say yes or no. The students placed
on that task force will each be paid
a stipend of $500 a quarter until
the Student Code of Conduct is approved. We demand that no one is
charged with a student code of conduct violation until these revisions

are finalized. No one is charged
for the demonstrations of the past
two weeks beginning May 14th.
After Evergreen hired students to help revise the Student
Code of Conduct over the summer, the school presented a draft
of changes to the Board of Trustees who has final say. The changes
paid special attention to sections
on disruption, sexual misconduct, and the conduct code violation appeal proceedings. The
Journal published an article last
October explaining the proposals and that students should see
a working draft in the next few
months, but public hearings
went on mostly under the radar.
An email from Vice President of
Student Affairs Wendy Endress
says that open forums during
winter quarter as well as discussions with the Attorney General
all weighed into the proposed

changes. Drafts can be found on
the school’s website, and after the
June 6 meeting, the next chance
for feedback will be July 11, at
1:30 P.M. in the Library 1005.
2. We demand that Officer
Timothy O’Dell be fired and (Suspended during the investigation)
suspended without pay while an
investigation takes place. We demand Officer O’Dell be fired if he
is guilty of using excessive force
and aggression when responding to
student protesting. When responding to the call made by Brett Weinstein, O’Dell did not ask questions.
O’Dell started violently pushing
through students who were trying
to protect black students. O’Dell
was asked to stopped and students
expressed that they weren’t dangerous. O’Dell refused to listen. O’dell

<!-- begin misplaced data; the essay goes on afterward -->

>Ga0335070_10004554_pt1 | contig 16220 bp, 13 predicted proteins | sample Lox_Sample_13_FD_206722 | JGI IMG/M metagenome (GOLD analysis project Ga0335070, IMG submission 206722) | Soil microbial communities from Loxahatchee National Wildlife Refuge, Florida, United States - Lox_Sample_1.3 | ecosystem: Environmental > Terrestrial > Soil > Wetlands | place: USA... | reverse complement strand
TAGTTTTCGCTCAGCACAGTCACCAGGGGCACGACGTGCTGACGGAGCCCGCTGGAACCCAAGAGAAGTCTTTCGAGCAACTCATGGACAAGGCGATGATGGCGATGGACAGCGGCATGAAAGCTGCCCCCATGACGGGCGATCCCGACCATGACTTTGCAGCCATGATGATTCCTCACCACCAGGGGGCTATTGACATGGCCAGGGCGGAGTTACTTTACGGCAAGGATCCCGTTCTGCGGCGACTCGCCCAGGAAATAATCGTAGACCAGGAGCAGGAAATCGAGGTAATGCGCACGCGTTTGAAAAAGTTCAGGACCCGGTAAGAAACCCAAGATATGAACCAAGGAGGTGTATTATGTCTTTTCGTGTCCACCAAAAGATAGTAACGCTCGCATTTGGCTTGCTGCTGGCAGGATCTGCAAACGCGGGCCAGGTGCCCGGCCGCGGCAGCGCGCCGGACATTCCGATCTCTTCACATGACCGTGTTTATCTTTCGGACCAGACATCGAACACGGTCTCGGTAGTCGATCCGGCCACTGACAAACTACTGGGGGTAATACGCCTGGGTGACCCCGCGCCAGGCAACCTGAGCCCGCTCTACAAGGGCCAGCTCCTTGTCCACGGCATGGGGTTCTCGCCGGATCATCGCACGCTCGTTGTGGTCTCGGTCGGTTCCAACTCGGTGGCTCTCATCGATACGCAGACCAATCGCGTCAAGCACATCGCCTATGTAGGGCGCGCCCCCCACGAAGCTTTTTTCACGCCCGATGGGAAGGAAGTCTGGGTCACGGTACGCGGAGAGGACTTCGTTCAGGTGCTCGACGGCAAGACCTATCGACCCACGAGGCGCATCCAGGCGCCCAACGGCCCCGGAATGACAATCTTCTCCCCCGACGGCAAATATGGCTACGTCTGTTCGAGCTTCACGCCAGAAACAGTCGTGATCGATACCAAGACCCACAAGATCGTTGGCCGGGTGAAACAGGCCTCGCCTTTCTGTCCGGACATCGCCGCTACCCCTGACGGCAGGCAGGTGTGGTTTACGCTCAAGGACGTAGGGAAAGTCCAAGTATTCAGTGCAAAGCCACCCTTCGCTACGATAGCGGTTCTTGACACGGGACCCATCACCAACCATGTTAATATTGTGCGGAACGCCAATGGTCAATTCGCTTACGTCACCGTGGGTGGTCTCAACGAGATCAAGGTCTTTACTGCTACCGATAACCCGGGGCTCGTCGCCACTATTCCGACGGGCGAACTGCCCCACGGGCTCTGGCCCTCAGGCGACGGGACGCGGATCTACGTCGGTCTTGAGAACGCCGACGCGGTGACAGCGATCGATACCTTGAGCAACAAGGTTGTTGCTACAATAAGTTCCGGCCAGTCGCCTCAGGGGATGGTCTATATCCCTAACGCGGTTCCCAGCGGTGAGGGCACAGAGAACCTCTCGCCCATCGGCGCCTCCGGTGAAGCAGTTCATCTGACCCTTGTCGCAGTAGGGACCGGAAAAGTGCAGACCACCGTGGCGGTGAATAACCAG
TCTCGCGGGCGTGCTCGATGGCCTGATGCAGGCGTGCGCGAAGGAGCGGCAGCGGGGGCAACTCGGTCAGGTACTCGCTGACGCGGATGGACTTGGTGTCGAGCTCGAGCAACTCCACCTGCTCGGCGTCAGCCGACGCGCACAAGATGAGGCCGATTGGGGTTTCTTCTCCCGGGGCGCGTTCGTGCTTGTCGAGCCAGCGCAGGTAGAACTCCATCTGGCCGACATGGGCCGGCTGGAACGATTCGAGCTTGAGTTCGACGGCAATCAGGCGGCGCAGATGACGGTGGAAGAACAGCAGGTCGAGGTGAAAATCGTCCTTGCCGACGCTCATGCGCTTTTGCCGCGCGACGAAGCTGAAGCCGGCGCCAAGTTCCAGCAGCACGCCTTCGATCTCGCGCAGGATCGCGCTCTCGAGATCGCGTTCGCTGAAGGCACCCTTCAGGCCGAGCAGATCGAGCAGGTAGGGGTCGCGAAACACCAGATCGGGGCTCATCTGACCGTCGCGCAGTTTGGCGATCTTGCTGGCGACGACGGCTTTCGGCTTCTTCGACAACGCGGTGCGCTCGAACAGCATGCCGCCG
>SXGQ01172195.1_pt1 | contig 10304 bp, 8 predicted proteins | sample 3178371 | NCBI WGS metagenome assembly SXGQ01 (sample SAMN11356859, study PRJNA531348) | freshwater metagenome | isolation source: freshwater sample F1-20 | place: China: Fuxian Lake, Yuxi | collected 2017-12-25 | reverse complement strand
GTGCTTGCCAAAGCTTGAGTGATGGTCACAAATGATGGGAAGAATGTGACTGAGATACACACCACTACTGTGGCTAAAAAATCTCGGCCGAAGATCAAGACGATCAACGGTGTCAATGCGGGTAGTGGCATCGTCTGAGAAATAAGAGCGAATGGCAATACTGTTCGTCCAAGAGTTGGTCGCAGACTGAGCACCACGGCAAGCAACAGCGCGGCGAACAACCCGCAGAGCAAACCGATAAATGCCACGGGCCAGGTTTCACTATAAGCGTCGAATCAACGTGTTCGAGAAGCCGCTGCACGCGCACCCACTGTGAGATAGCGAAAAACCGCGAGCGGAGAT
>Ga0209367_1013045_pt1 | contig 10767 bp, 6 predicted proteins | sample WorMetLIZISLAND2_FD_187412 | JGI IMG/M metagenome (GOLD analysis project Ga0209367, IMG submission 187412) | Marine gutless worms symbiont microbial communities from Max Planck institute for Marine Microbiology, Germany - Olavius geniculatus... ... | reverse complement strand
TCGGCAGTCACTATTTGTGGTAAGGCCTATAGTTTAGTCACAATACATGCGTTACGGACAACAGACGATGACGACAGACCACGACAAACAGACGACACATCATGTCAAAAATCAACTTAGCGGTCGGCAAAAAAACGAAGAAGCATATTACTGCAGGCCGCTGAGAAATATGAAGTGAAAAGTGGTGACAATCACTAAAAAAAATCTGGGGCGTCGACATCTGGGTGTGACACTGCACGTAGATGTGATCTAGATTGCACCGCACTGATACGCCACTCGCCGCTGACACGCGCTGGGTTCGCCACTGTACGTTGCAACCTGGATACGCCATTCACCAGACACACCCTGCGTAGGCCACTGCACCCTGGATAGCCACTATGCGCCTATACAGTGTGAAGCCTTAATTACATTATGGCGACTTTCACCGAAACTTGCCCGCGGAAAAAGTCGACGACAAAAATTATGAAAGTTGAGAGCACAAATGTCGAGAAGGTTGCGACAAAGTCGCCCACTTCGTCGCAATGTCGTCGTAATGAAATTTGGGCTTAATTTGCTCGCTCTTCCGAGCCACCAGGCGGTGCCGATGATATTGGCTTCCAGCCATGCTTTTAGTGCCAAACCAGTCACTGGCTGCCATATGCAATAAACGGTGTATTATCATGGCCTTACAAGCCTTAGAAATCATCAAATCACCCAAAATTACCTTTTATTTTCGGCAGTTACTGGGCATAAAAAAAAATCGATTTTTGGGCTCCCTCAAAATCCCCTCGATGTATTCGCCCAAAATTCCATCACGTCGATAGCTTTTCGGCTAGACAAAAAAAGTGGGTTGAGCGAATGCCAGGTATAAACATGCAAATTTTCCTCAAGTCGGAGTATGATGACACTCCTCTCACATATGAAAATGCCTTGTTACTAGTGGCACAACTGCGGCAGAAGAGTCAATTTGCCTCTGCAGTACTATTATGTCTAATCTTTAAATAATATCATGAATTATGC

continued to knock students over in
attempt to reach the black students.
O’Dell was targeting people of color.
Despite the allegations of
excessive force and discrimination, O’Dell still works for
the school’s police services and
holds the title of Defensive Tactics Instructor. The investigation
by the administration into allegations of excessive force last
spring reported earlier this year
that they found “no wrongdoing”.
3. We demand the immediate
firing of Andrea Seabert Olsen,
the Assistant to the VP for Student
Conduct, from all Evergreen State
College Positions. We request that
no transfer happen but a complete
removal. Seabert Olsen has shown
a consistent often violent flaw in
judgement when it pertains to the
needs and safety of Black students,
other students of color, Trans students, students with disabilities,
students who have experienced
sexual assault. Seabert Olsen has
been given an ample amount of
time to educate herself about the
needs of more marginalized students and has failed to show evidence of effort or effectiveness. We
believe that at this point there is
no way for Andrea Seabert Olsen
to redeem herself as her reputation directly influences her ability to do her job. The students who
are in the most danger in the current climate and culture of both the
Evergreen campus and the United
States do not view Seabert Olsen
as a safe person to seek help from.
Seabert still works for the college, at least as a faculty member, and she taught classes all
year. She also holds the position
of Grievance Officer for which
students are supposed to contact
when reporting sexual assault.

4. We demand no expansion of
police facilities or services at any
point in the future. We demand
that police services sell all of their
lethal and less than lethal weapons
and donate the money to manifestation of demands enumerated
here. This demand entails that at
no point in the planning stages of
any expansion of campus facilities should plans be articulated or
students, staff, administrators, faculty, or contractors be paid to work
on plans to provide increased office space, increased surveillance
technology, or more or expanded
holding cells to Police Services. We
demand for the institution to create
a student collective to develop and
implement alternative to policing.
In their response last spring,
the school made it clear they
would not reduce police services or even disarm them. “We
intend to retain a police force,”
President George Bridges said.
In the recent budget meetings,
George said that the state legislature actually has allocated specific
funds to be used strictly for police services, and those funds will
not be reduced amidst the budget crisis and cuts to academia.
5. We demand mandatory sensitivity and cultural competency